Although this example shows effects of an oil spill on the reproductive ecology of marine birds up to two years after the spill, Symens and Alsuhaibany suggested that this two-year interruption would have a negligible effect on the population biology of these long-lived seabirds. Among marine mammals, river otters Lutra lutra in the British Isles and Alaska, and sea otters Enhydra lutris and harbor seals Phoca vitulina in Prince William Sound, Alaska, all showed short-term population declines after oiling of their inshore marine habitats Baker et al.
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For some species, these effects may have persisted over ten years e. However, in the case of the Exxon Valdez oil spill in Prince William Sound, Alaska, considerable controversy remains concerning the magnitude of the initial losses and the duration of population-level effects e. These uncertainties stem from the lack of sufficient pre-spill data to characterize the population status of these species and difficulties in obtaining adequate post-spill data to distinguish between local movements of animals and area-wide population effects. Chronic or delayed responses of marine bird and mammal populations to petroleum hydrocarbons in the sea can occur because of continued ingestion of oil via contaminated prey, or because of failure of prey populations to recover subsequent to injury.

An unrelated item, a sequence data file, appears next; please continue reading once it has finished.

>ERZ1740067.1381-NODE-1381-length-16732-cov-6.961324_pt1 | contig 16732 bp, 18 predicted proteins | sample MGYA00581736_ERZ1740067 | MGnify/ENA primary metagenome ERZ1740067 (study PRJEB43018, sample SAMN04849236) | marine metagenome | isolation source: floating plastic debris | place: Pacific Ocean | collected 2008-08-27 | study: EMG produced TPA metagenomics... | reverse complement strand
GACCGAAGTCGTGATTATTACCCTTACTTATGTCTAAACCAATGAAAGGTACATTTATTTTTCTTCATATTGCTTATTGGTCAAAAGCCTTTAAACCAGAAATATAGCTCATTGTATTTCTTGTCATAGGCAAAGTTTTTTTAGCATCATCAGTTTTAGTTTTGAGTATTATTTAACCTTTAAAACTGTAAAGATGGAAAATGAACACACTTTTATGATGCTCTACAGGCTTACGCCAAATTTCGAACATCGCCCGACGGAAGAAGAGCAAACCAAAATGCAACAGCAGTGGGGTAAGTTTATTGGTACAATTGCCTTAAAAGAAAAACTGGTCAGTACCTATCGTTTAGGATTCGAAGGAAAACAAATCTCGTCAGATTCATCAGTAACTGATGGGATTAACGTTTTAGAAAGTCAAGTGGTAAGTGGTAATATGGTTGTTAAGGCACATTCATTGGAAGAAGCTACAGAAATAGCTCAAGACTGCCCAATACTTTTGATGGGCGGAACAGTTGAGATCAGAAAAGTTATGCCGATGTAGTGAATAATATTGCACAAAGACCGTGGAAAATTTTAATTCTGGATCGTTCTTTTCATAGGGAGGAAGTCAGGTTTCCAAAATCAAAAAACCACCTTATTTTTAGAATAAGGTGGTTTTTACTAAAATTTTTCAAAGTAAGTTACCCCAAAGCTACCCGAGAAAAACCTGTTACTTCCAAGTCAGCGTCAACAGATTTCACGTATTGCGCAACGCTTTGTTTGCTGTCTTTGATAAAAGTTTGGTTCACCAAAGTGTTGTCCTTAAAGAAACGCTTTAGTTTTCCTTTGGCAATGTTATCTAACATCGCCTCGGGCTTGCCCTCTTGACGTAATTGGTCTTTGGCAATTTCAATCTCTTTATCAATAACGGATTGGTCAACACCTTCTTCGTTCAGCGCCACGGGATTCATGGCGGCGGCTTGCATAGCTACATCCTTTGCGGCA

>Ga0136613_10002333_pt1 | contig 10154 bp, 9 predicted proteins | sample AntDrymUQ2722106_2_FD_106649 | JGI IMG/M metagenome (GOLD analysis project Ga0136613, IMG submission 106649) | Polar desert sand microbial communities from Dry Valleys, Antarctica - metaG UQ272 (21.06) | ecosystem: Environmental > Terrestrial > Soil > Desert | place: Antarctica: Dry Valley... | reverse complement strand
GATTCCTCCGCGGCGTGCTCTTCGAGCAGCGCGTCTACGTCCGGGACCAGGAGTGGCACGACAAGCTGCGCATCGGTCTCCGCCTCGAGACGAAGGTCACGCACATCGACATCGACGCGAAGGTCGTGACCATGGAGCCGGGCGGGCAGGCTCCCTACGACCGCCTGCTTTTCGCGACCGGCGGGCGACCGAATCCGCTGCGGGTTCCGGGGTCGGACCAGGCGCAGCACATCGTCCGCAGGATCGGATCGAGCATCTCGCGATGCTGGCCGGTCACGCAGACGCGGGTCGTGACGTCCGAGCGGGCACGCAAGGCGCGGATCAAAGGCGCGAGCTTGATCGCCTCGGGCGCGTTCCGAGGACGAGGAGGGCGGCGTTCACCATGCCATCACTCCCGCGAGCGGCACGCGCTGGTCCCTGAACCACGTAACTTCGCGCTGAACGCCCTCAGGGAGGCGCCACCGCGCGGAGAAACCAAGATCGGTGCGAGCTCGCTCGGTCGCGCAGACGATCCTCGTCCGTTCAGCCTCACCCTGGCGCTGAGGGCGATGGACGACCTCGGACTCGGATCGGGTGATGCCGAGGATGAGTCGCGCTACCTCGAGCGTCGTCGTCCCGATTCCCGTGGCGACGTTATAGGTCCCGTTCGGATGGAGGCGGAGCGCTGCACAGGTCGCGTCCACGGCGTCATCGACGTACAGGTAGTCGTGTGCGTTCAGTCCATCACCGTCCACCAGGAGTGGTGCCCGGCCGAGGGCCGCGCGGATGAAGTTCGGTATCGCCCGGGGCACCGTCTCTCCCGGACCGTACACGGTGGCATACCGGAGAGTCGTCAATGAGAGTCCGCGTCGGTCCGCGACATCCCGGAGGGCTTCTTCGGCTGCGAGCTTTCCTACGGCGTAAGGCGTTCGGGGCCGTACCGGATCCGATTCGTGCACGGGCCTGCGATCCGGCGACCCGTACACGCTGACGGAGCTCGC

In the 10 years since the Exxon Valdez oil spill, several species of birds and marine mammals have demonstrated indirect or delayed responses to the spill. These responses were found in sea ducks and shorebirds, species. PHOTO 23 Spills from coastal facilities such as marine terminals and tank farms make up nearly one quarter of the spills by volume associated with the transportation of petroleum. Photo courtesy of Environmental Research Consulting. Seabird responses were of three types: reduced use of oiled habitats as compared to use of unoiled habitats for up to nine years post-spill, reduced numbers post-spill as compared to pre-spill, and lower growth and delayed fledging in a species that fed contaminated mussels to its young.
Marine mammal populations that may have exhibited prolonged effects subsequent to an oil spill include sea otter and harbor seal populations in Prince William Sound Garshelis and Johnson, ; Hoover-Miller et al. In some regions of the Prince William Sound, sea otter abundance had not recovered as of Dean et al.